THIS SCANNING electron microscope image shows SARS-CoV-2 (round gold objects) emerging from the surface of cells cultured in the lab. SARS-CoV-2, also known as 2019-nCoV, is the virus that causes COVID-19. — NIAID-RML

THE PHILIPPINES’ first batch of bivalent coronavirus vaccines arrived at the weekend, which the country plans to use on health workers and senior citizens.

The Department of Health (DoH) received more than 390,000 doses of bivalent vaccines donated by the Lithuanian government on Saturday night, it said in a statement at the weekend.

It started negotiations to get supplies of bivalent vaccines as early as August 2022.

“Offered by the Lithuanian government in January this year, the donated bivalent vaccines will help boost the Philippines’ COVID-19 response by providing protection against the original COVID-19 strain, SARS-CoV-2 and Omicron subvariants BA.4 and BA.5,” the agency said.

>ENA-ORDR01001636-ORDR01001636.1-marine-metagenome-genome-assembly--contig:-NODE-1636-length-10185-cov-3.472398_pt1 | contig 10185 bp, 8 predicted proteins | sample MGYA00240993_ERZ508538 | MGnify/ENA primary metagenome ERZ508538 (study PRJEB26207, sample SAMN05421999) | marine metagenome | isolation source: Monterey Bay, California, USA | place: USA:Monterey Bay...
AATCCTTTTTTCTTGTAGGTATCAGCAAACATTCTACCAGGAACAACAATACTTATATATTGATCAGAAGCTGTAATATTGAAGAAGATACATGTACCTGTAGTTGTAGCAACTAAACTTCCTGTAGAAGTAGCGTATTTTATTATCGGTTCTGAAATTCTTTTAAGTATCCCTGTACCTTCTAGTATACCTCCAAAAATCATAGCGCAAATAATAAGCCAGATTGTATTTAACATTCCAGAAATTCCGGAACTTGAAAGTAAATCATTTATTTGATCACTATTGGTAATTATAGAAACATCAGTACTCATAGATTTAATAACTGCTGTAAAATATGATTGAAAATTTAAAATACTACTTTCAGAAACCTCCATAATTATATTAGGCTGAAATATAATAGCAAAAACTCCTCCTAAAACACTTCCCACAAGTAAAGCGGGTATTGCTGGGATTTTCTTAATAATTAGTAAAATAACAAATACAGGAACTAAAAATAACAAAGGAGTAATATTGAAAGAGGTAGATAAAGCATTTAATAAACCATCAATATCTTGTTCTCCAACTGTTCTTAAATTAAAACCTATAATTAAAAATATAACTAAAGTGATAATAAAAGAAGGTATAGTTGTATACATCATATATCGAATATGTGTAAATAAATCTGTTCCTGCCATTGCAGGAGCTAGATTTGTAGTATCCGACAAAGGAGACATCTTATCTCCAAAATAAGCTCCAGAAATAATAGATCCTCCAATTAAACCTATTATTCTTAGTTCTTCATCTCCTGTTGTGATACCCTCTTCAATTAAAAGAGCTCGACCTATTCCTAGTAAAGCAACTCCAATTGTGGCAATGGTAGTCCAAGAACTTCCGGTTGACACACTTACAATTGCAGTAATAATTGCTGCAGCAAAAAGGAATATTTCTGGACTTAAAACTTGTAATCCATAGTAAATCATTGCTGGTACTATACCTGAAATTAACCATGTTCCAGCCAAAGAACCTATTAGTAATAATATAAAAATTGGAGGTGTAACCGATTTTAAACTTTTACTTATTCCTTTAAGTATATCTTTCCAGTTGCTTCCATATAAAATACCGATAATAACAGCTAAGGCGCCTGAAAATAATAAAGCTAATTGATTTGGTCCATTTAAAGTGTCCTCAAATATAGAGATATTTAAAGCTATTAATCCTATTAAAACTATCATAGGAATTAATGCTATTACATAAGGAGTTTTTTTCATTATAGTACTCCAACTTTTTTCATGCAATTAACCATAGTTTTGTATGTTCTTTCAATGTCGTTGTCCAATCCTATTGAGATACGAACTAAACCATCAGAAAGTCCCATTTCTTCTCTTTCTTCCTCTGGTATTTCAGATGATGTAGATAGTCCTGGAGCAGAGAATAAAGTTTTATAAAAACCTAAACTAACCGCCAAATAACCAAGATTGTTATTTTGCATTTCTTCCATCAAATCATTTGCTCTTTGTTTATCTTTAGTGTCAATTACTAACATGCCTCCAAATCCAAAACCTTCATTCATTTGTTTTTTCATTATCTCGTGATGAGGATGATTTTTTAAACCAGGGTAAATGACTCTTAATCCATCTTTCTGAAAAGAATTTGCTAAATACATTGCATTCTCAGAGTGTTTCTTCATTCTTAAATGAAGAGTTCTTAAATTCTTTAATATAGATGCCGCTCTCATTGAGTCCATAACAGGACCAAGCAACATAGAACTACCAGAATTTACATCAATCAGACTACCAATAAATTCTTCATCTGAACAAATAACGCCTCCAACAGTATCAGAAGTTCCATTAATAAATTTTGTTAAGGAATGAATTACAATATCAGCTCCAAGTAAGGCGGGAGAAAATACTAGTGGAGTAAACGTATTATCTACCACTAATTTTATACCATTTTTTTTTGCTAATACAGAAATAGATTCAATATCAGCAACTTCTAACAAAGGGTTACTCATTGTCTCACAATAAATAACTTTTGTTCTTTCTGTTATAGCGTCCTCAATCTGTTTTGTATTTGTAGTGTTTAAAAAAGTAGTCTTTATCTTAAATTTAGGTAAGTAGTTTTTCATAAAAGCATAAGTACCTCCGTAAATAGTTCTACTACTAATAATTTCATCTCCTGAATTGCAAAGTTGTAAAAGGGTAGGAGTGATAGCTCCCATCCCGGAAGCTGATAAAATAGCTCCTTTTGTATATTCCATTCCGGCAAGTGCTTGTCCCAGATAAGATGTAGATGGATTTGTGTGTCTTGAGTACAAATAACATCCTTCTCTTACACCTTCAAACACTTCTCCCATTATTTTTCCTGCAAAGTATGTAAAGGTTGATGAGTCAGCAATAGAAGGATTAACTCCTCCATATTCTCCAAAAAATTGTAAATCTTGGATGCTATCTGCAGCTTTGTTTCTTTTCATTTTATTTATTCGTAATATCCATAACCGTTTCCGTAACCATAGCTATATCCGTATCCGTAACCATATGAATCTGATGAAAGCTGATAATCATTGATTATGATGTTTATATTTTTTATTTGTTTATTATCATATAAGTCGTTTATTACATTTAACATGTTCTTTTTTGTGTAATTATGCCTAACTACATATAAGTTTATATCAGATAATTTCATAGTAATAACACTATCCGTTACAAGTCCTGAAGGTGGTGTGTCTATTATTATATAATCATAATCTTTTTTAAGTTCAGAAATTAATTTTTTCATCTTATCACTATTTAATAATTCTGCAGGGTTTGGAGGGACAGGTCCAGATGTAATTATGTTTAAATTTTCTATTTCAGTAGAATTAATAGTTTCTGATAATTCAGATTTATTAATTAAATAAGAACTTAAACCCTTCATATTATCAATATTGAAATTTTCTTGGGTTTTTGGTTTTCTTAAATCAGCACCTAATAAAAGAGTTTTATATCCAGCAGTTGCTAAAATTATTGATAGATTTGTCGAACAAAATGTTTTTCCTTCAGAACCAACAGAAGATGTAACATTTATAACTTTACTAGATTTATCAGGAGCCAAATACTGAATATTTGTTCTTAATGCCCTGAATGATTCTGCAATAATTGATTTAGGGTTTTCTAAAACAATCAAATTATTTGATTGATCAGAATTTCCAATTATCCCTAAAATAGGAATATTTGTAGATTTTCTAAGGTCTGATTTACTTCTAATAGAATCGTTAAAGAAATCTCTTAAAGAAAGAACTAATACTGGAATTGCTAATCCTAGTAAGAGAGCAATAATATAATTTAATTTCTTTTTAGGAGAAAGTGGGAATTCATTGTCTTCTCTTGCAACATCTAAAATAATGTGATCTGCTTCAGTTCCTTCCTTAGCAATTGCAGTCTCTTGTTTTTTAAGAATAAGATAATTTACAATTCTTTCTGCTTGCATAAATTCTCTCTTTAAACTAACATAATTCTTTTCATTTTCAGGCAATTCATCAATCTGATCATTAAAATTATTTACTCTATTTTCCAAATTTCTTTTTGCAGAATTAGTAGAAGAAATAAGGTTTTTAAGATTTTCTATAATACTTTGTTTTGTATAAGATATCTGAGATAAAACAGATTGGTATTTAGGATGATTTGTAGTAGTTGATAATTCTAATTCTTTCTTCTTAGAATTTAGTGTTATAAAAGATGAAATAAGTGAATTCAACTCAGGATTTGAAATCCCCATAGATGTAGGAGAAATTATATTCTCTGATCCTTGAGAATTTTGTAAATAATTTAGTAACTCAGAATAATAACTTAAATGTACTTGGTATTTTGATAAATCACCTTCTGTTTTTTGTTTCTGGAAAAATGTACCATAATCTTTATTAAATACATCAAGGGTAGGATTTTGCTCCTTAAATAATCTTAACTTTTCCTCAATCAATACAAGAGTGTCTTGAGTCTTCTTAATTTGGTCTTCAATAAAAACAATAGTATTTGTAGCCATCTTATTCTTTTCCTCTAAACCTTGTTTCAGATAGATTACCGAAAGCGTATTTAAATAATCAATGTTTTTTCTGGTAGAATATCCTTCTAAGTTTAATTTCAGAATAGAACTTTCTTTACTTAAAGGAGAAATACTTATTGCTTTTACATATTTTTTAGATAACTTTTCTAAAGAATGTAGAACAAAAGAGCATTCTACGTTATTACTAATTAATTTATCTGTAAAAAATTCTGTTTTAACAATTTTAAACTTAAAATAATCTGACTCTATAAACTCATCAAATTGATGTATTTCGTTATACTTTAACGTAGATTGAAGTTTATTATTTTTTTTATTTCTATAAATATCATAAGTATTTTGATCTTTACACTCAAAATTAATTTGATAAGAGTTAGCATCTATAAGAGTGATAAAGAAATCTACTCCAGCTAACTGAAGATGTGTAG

It said it is also in talks with the World Health Organization’s COVAX Facility “with regard to getting additional doses of bivalent vaccines for the public.”

On March 31, DoH issued a memo on the management and administration of donated bivalent vaccines, prioritizing health workers, senior citizens, people who are seriously ill and those whose immune system is compromised.

Under the memo, a person may be vaccinated with a bivalent vaccine after at least four to six months after their last booster vaccine.

The delivery of bivalent vaccines to the Philippines has faced several delays after a state of calamity declaration due to COVID-19, which set  guidelines on indemnification and immunity from liability required by vaccine makers, expired on Dec. 31.

President Ferdinand R. Marcos, Jr., who took office in June last year, has yet to appoint a Health secretary. —  Kyle Aristophere T. Atienza